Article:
After Tim Burton‘s failed, all-gloss reboot from 2001, Twentieth Century Fox waited a full decade before handing a new Apes project over to producer and writer Rick Jaffa (among others), feeling the time was finally ripe to right Burton’s wrong. Rise of the Planet of the Apes (2011) justified their patience. Director Rupert Wyatt and actor Andy Serkis were considerable assets to the film’s critical and box office success. Rise is the first of the Apes to utilize CGI, and the results are mixed. The primary detractions come in the form of egregious homages to the original film, including Heston’s infamous line, which is a disservice to this wily pulp. Rise also set a new pattern in dull human counterparts. James Franco is adrift, and his browbeating may possibly have been the result of realizing he had been upstaged by CGI. Freida Pinto is wasted, reduced to decor. The only genuine interaction between actors is found in John Lithgow’s Alzheimer victim’s relationship with Serkis’ chimpanzee Caesar. Rise is also waterlogged with the most vapid and dull of subplots: the big bad wolf capitalist executive playing havoc with science for profit, before his inevitable comeuppance. The epic social underpinnings of the 1968 original are scaled down to a commentary on animal testing, but one that smartly yields to a revamping of Conquest. Wyatt’s stylish direction mostly overcomes the sloppy writing. Flaws aside, Rise was successful enough to warrant this year’s entry.
A sequel was planned from the beginning, with Serkis returning for Dawn of the Planet of the Apes (2014), directed by Matt Reeves, who previous credits include Cloverfield (2008) and Let Me In (2010). Some critics are hailing Dawn as the best of the entire Apes franchise, and although a distinct improvement over its immediate predecessor, this proves to be a slight exaggeration—but only a slight one. As Rise was conscientious folklore retelling of 1972’s Conquest, Dawn uses 1973’s Battle as a springboard and, fortunately, transforms its source (the worst of the Apes films) into one of the best.
Dawn, with returning writers Jaffa and Amanda Silver, repeats some of the missteps of Rise. Homages to the original abound and still serve as distractions. However, new writer Mark Bomback seems to have assisted in upping the ante (although his resume would not indicate that potential) delivering a script with the primary message that “Us-or-Them” is synonym to “Bigotry.”
Dawn, like the best Apes films, has a Rod Sterling-esque sheen, but it also indebted to Dehn’s somber, subtle as weapons of mass destruction Apes-branded social commentary. Additionally, there is a distant aesthetic relationship to Budd Boetticher‘s style of hyper-complex, cryptic characterization filtered through the sensibilities of independent filmmaking (despite Dawn’s status as a big studio enterprise). It is, or rather should be, within our nature to root for the underdog, but as in a Boetticher film, we are unsure just who the underdog here is. Both simian and human are prone to profiling and race demonization, but often this is born from the desperate struggle to survive, rather than being a genetic trait. Although for the most part the character shading is laudably complex, Dawn, like Rise, slightly falters in a vital area: the human counterparts themselves are mostly a dull lot, with only a few performances rising above a sketch. On the other hand, focusing primarily on the apes proves to be a good choice.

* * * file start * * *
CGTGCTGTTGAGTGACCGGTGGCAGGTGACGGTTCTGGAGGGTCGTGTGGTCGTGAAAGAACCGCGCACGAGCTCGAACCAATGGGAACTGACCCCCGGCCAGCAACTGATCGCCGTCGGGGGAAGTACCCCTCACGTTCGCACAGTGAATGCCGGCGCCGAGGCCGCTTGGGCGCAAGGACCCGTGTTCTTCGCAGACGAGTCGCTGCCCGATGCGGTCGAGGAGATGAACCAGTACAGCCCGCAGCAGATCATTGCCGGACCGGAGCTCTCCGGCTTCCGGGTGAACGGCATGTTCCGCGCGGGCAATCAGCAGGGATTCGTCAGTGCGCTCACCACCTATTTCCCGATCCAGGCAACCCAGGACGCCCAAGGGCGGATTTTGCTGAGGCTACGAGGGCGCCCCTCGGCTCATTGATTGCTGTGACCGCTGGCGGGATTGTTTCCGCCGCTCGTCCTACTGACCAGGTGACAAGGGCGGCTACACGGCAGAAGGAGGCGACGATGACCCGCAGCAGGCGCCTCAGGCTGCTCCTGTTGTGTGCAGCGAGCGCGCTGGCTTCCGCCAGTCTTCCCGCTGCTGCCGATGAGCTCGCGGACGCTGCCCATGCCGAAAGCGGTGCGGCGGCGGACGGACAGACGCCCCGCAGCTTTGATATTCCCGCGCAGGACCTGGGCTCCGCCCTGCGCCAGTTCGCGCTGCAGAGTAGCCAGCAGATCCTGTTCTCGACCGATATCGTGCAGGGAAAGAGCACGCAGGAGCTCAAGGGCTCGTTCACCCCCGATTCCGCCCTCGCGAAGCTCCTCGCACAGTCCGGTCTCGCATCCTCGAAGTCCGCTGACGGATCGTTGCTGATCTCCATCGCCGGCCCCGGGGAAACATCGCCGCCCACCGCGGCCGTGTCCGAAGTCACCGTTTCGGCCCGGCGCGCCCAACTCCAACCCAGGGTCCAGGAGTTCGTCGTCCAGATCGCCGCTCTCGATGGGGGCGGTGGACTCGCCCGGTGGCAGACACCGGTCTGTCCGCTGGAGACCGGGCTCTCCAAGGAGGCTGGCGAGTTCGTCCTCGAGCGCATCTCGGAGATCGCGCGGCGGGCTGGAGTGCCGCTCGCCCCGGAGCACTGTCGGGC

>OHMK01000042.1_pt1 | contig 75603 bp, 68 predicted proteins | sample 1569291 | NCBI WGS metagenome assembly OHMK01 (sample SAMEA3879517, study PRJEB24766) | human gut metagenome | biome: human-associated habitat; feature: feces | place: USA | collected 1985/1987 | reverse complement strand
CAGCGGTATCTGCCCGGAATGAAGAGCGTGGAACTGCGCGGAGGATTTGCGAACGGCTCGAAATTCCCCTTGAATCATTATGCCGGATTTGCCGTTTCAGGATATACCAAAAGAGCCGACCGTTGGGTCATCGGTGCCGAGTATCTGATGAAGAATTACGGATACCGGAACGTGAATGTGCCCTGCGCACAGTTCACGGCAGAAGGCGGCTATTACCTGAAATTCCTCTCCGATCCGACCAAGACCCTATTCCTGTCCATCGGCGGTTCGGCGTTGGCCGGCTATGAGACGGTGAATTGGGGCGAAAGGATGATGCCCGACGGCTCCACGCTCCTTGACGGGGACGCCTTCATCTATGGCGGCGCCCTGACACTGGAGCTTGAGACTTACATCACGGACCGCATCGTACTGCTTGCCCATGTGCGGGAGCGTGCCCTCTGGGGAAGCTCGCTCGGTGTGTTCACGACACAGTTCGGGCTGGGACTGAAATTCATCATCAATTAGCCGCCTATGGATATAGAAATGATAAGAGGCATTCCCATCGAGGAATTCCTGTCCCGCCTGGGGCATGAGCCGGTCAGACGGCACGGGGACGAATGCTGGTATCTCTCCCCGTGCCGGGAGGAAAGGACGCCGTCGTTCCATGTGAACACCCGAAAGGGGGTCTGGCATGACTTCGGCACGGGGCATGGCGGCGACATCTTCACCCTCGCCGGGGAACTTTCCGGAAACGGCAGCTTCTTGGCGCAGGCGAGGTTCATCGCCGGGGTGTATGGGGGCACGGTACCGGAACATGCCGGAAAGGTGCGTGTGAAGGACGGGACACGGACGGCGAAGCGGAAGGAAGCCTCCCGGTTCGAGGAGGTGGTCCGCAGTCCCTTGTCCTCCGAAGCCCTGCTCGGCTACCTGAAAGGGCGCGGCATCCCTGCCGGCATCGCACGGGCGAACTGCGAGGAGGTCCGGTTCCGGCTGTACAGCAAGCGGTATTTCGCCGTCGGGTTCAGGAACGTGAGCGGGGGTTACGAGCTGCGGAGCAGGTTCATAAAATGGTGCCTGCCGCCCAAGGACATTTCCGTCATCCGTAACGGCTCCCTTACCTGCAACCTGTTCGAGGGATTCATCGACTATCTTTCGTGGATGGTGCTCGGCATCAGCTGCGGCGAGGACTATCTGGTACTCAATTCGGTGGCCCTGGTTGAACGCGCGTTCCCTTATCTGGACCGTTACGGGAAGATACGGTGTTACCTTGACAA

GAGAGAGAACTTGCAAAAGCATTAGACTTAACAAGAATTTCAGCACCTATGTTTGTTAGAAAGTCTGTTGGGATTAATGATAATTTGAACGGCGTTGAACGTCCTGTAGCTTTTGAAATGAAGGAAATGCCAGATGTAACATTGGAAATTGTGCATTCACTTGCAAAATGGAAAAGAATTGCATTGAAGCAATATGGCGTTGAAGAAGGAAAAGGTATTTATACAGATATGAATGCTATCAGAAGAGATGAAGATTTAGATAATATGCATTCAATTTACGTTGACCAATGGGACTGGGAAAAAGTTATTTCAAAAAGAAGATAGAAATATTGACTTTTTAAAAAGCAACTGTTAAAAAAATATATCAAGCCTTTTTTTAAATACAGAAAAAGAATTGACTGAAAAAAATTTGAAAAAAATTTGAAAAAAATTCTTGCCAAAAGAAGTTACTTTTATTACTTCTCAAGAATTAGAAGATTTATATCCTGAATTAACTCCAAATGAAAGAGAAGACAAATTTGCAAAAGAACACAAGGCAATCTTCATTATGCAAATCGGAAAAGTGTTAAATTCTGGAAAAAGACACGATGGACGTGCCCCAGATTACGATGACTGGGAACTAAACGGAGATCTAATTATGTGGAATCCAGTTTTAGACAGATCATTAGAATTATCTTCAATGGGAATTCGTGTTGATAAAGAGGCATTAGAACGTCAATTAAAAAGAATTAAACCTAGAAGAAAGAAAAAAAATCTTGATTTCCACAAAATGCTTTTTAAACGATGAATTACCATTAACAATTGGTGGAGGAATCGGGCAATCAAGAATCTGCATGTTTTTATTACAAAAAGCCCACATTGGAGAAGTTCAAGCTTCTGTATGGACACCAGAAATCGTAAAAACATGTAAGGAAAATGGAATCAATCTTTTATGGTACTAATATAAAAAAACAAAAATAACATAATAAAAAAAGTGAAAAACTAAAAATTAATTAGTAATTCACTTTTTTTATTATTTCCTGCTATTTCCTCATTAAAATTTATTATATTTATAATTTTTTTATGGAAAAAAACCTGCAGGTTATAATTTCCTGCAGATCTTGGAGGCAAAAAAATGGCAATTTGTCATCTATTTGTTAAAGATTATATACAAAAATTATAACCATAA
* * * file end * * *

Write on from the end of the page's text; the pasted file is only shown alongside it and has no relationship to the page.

Aided by motion capture, Serkis’ powerhouse performance as Caesar is even more impressive this time around and is the most, if not the only, successful collaboration between actor and CGI to date. Unlike the recent Spider-man travesty, the effects are utilized only to strengthen performance and narrative. Although clearly the protagonist, Caesar is fallible and fears change, which is Dawn‘s second big theme, practically shouted at us through a bullhorn (which is hardly a criticism). Almost matching Serkis is Toby Kebbell’s performance as the radical militant Koba. It is a given that Dawn will not be a favorite among a good number of NRA members or George W. Bush foreign policy fans, but Kebbell avoids degenerating into cartoon territory, which would have been easy to do. His Koba is not entirely without sympathy and an understandable motive. A third, notable performance is found in Karin Konoval’s reprise of the orangutan Maurice (the name being a nod to Maurice Evans, who played Dr. Zaius in the 1968 original). Maurice has taken on the mantle of a pedagogical simian. Anti-war, anti-racism, pro-gun control, pro-civil law, and pro-education, Dawn Of The Planet Of the Apes, is, quite possible, a summer nightmare for obtuse summer blockbuster zealots and social media forum kooks.
Some criticisms have been leveled against this film for its preachiness and pacing. Aesthetically echoing its message that trust is hard earned, Dawn is more akin to a gradually convincing homily as opposed to a banging-the pulpit Transformers sermon. Yet, this is not a summer move devoid of visceral excitement. Indeed, it is a rare, flavorful popcorn, aided immensely by Michael Giacchino’s score, building to a dynamic, Orwellian crescendo.
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|1.||↑||Boulle had previously written the novel “Bridge on the River Kwai” and received credit for the screenplay, but declined to show up for the Academy Award. The reason for the no-show was that Boulle did not write the script, but agreed to receive credit for the film’s back-listed writers.|